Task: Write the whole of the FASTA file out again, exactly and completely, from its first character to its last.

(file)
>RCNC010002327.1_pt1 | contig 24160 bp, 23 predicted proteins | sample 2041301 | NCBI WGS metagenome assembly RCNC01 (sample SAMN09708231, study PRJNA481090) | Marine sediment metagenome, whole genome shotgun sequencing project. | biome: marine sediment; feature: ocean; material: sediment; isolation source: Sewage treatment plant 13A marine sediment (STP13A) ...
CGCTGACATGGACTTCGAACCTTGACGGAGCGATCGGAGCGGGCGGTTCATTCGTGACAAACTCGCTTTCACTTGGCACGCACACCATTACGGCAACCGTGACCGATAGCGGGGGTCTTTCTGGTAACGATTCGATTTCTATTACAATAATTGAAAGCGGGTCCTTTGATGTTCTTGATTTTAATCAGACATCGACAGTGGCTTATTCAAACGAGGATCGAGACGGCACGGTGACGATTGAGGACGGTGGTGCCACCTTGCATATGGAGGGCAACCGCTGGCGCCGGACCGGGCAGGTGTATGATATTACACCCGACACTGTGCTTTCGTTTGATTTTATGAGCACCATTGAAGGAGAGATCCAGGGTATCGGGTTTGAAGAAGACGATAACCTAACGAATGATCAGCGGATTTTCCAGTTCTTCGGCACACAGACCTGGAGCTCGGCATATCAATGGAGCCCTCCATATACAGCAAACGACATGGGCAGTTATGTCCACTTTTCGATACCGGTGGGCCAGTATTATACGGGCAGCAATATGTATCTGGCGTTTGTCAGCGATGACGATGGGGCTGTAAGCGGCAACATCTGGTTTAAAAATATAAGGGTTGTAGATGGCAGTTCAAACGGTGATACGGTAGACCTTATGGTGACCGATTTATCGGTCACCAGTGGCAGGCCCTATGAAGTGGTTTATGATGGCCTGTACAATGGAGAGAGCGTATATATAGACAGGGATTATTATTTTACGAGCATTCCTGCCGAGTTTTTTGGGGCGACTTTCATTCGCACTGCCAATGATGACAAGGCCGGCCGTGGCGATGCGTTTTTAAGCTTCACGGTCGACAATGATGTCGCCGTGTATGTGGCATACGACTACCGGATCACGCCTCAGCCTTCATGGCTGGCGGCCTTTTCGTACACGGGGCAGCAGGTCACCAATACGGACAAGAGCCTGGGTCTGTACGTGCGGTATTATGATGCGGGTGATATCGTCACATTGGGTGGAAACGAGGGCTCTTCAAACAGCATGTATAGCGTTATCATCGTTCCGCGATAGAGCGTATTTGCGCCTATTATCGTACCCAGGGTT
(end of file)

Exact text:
>RCNC010002327.1_pt1 | contig 24160 bp, 23 predicted proteins | sample 2041301 | NCBI WGS metagenome assembly RCNC01 (sample SAMN09708231, study PRJNA481090) | Marine sediment metagenome, whole genome shotgun sequencing project. | biome: marine sediment; feature: ocean; material: sediment; isolation source: Sewage treatment plant 13A marine sediment (STP13A) ...
CGCTGACATGGACTTCGAACCTTGACGGAGCGATCGGAGCGGGCGGTTCATTCGTGACAAACTCGCTTTCACTTGGCACGCACACCATTACGGCAACCGTGACCGATAGCGGGGGTCTTTCTGGTAACGATTCGATTTCTATTACAATAATTGAAAGCGGGTCCTTTGATGTTCTTGATTTTAATCAGACATCGACAGTGGCTTATTCAAACGAGGATCGAGACGGCACGGTGACGATTGAGGACGGTGGTGCCACCTTGCATATGGAGGGCAACCGCTGGCGCCGGACCGGGCAGGTGTATGATATTACACCCGACACTGTGCTTTCGTTTGATTTTATGAGCACCATTGAAGGAGAGATCCAGGGTATCGGGTTTGAAGAAGACGATAACCTAACGAATGATCAGCGGATTTTCCAGTTCTTCGGCACACAGACCTGGAGCTCGGCATATCAATGGAGCCCTCCATATACAGCAAACGACATGGGCAGTTATGTCCACTTTTCGATACCGGTGGGCCAGTATTATACGGGCAGCAATATGTATCTGGCGTTTGTCAGCGATGACGATGGGGCTGTAAGCGGCAACATCTGGTTTAAAAATATAAGGGTTGTAGATGGCAGTTCAAACGGTGATACGGTAGACCTTATGGTGACCGATTTATCGGTCACCAGTGGCAGGCCCTATGAAGTGGTTTATGATGGCCTGTACAATGGAGAGAGCGTATATATAGACAGGGATTATTATTTTACGAGCATTCCTGCCGAGTTTTTTGGGGCGACTTTCATTCGCACTGCCAATGATGACAAGGCCGGCCGTGGCGATGCGTTTTTAAGCTTCACGGTCGACAATGATGTCGCCGTGTATGTGGCATACGACTACCGGATCACGCCTCAGCCTTCATGGCTGGCGGCCTTTTCGTACACGGGGCAGCAGGTCACCAATACGGACAAGAGCCTGGGTCTGTACGTGCGGTATTATGATGCGGGTGATATCGTCACATTGGGTGGAAACGAGGGCTCTTCAAACAGCATGTATAGCGTTATCATCGTTCCGCGATAGAGCGTATTTGCGCCTATTATCGTACCCAGGGTT